## 3 Analytical convergence

To prove the convergence of the presented schemes, we denote to the exact continuous solution evaluated at the grid points by , and we use for the discrete approximations. Purely imaginary terms are denoted by . For simplicity, we omit the time notation where the specific time is not relevant for the computation.

We work with the following space of functions:

(23) |

The existence of the first derivatives is understood in the almost everywhere Riemann-Stieltjes sense (Canuto et al. (1988)).

The main tool to handle truncation error is the spectral accuracy of the method. In other words, the Fourier coefficients of any satisfies the decay condition (Canuto et al. (1988))

(24) |

which implies (Tadmor (1987))

(25) |

Also, the accuracy of the trapezoidal rule can be estimated (Hammerlin and Hoffmann (1989)) by

(26) |

Approximations are computed with the discrete inner products

(27) |

and the associated norms

(28) |

An immediate consequence of the trapezoidal rule accuracy is

(29) |

The key ideas for treating stability error besides algebraic manipulation is Plancherel theorem

(30) |

that allow us to compute inner products at Fourier or Physical space interchangeably.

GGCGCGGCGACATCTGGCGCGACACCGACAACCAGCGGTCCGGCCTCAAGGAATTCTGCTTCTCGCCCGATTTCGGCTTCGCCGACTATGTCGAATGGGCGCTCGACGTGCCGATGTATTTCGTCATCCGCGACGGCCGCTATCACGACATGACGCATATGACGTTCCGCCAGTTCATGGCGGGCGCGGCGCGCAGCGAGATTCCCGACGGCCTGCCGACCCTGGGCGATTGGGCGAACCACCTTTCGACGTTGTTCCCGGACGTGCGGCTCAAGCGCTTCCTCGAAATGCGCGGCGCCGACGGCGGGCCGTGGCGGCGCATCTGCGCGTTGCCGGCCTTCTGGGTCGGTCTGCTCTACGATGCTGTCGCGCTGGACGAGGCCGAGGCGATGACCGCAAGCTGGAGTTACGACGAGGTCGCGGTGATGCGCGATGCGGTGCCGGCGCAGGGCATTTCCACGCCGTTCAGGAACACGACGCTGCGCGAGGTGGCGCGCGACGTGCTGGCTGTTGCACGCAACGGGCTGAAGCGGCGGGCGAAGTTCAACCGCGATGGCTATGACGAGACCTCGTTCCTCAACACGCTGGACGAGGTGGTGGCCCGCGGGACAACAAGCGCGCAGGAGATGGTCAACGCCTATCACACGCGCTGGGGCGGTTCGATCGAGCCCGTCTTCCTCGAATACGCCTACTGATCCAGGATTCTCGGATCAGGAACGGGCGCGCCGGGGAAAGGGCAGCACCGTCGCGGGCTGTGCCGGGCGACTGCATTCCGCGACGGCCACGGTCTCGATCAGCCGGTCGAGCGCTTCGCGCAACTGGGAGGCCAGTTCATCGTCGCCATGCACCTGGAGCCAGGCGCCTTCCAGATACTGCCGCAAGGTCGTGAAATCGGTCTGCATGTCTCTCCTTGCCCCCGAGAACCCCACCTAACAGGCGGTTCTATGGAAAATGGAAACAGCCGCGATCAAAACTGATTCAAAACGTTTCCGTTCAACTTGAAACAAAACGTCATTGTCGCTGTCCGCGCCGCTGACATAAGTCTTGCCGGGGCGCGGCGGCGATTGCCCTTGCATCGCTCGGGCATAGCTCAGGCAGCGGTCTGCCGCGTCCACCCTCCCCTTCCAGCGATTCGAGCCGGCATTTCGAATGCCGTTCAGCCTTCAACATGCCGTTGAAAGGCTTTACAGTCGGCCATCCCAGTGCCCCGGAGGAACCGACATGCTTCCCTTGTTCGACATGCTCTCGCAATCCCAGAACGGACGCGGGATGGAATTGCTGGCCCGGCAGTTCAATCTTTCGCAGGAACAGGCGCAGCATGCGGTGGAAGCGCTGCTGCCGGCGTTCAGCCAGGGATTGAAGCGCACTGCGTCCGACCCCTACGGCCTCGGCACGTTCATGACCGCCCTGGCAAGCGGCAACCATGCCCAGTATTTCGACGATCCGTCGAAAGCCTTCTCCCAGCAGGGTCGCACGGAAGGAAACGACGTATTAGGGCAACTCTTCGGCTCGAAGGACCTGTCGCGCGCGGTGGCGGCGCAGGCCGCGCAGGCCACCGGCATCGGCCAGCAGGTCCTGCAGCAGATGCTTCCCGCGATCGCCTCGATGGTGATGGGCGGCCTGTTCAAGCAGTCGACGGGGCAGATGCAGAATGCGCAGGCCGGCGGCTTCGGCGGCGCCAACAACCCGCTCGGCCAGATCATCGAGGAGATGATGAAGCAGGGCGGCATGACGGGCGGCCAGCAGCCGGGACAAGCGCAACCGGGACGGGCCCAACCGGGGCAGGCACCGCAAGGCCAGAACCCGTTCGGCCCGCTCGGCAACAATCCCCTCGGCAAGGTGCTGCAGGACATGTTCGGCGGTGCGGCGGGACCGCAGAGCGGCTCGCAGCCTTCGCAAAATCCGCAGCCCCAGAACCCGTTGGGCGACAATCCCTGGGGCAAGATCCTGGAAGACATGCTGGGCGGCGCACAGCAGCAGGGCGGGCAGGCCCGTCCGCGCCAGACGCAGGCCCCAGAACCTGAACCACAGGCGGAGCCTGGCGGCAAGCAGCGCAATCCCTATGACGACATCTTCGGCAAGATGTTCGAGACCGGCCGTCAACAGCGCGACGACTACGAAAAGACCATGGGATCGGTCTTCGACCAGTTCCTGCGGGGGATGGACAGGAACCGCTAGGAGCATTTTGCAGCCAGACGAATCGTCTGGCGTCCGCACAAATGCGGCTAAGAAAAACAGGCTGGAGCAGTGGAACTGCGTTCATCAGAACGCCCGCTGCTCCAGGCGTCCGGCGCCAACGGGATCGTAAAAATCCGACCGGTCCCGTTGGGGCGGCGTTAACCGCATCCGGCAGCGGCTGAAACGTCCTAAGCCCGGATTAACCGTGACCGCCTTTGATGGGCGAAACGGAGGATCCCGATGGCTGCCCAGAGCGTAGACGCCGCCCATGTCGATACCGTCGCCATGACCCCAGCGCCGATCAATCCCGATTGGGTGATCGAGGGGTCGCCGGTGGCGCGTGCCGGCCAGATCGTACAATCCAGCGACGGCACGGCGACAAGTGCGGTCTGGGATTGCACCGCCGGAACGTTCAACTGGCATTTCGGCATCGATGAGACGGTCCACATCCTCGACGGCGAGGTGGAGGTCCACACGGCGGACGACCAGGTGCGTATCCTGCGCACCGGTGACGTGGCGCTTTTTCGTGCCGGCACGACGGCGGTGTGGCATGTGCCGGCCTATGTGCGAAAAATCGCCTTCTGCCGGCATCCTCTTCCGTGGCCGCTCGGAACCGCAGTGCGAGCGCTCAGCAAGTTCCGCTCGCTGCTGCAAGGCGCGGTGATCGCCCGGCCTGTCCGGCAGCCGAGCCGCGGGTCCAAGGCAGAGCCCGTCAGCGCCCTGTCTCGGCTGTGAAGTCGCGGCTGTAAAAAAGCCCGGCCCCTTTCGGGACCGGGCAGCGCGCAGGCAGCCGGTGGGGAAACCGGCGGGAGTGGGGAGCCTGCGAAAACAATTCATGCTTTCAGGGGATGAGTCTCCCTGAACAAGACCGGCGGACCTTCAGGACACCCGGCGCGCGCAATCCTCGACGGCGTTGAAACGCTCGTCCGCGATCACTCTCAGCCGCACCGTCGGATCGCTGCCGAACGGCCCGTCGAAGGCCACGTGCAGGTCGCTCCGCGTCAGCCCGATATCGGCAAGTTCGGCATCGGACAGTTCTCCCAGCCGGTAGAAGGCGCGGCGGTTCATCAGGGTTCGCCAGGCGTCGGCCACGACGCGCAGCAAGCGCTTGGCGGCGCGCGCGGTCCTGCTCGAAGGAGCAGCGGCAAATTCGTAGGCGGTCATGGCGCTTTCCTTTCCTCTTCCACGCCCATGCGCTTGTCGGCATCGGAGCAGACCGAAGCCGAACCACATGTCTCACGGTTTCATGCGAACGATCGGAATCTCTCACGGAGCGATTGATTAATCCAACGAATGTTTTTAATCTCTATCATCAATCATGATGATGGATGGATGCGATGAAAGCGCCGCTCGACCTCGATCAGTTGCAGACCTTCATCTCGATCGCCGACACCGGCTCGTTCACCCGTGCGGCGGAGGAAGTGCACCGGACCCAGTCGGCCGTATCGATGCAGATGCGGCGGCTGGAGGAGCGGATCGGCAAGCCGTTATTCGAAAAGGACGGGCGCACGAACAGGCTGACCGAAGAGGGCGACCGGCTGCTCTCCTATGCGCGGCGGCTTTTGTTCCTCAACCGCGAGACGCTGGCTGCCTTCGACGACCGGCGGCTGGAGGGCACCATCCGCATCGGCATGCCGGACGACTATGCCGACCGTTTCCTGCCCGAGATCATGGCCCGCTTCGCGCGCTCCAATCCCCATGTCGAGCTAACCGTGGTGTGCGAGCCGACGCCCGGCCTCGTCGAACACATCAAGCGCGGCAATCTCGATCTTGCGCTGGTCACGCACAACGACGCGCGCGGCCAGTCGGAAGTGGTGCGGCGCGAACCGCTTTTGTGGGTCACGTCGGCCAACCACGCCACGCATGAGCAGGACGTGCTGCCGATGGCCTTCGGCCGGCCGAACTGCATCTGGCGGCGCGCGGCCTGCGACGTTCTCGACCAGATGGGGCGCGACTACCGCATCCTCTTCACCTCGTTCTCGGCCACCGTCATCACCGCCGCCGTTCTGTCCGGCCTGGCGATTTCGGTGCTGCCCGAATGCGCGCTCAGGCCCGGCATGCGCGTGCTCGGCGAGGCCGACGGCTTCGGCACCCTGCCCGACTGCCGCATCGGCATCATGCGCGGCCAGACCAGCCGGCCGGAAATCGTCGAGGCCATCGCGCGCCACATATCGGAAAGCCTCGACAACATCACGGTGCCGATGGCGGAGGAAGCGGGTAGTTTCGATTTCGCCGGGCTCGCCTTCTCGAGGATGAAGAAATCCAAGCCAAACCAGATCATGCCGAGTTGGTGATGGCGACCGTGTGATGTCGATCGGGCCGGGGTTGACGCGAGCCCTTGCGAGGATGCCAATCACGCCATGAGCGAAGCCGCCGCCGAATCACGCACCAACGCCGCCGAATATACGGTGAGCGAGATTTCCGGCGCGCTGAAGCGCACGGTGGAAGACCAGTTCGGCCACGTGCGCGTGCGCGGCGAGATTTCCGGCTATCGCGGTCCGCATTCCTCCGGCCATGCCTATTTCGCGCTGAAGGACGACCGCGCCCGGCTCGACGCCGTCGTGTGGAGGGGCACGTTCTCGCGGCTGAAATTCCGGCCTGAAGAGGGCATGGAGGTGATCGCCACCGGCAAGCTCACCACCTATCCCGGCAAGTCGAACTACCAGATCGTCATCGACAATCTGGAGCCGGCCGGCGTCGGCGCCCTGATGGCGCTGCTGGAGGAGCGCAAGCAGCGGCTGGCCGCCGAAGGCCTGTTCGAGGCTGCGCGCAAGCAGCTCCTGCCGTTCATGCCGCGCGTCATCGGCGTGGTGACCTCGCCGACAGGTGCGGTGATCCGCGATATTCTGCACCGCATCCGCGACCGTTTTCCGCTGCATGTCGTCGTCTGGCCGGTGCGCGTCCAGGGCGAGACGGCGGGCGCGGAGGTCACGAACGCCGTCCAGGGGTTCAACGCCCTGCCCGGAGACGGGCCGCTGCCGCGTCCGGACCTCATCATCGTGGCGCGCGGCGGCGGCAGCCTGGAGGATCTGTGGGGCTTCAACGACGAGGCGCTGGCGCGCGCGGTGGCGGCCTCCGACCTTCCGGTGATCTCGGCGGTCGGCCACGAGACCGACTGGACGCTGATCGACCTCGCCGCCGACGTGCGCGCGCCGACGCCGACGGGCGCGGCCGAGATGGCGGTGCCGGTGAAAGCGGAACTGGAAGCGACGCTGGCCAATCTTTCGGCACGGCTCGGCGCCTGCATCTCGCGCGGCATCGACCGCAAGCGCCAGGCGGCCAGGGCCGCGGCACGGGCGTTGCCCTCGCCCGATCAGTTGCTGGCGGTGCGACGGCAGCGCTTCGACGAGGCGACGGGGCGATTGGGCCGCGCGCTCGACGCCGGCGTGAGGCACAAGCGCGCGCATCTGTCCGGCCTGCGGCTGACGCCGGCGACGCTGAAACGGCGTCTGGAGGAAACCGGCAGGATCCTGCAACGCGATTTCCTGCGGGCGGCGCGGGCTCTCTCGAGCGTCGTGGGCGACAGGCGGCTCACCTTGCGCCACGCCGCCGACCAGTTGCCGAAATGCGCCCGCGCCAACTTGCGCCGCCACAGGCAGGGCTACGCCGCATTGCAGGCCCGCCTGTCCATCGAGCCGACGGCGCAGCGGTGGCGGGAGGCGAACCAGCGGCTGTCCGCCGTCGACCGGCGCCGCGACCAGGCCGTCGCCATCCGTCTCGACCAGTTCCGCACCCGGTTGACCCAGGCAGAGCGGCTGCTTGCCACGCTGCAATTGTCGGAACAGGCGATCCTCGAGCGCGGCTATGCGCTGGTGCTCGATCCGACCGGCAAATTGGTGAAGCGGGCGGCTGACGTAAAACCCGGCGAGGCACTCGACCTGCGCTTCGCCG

The main theoretical results in this section are the following theorems:

###### Theorem 1.

Assume that for there exists a regular solution of the system of evolution equations and (for Airy flow and the mKdV equation) with belonging to for and whose second derivative is continuous with respect to time. If denotes the numerical solution obtained with the scheme ,, then for and we have,

(31) |

###### Theorem 2.

Assume that for there exists a regular solution of the system of evolution equations and (for Airy flow and the mKdV equation) with belonging to for and whose third derivative is continuous with respect to time. If denotes the numerical solution obtained with the scheme , then for and we have,

(32) |

###### Corollary 1.

Assume that for there exists a regular solution of the system of evolution equations and (for Airy flow and the mKdV equation) with belonging to for and whose third derivative is continuous with respect to time. If denotes the numerical solution obtained with the scheme ,, then for and we have,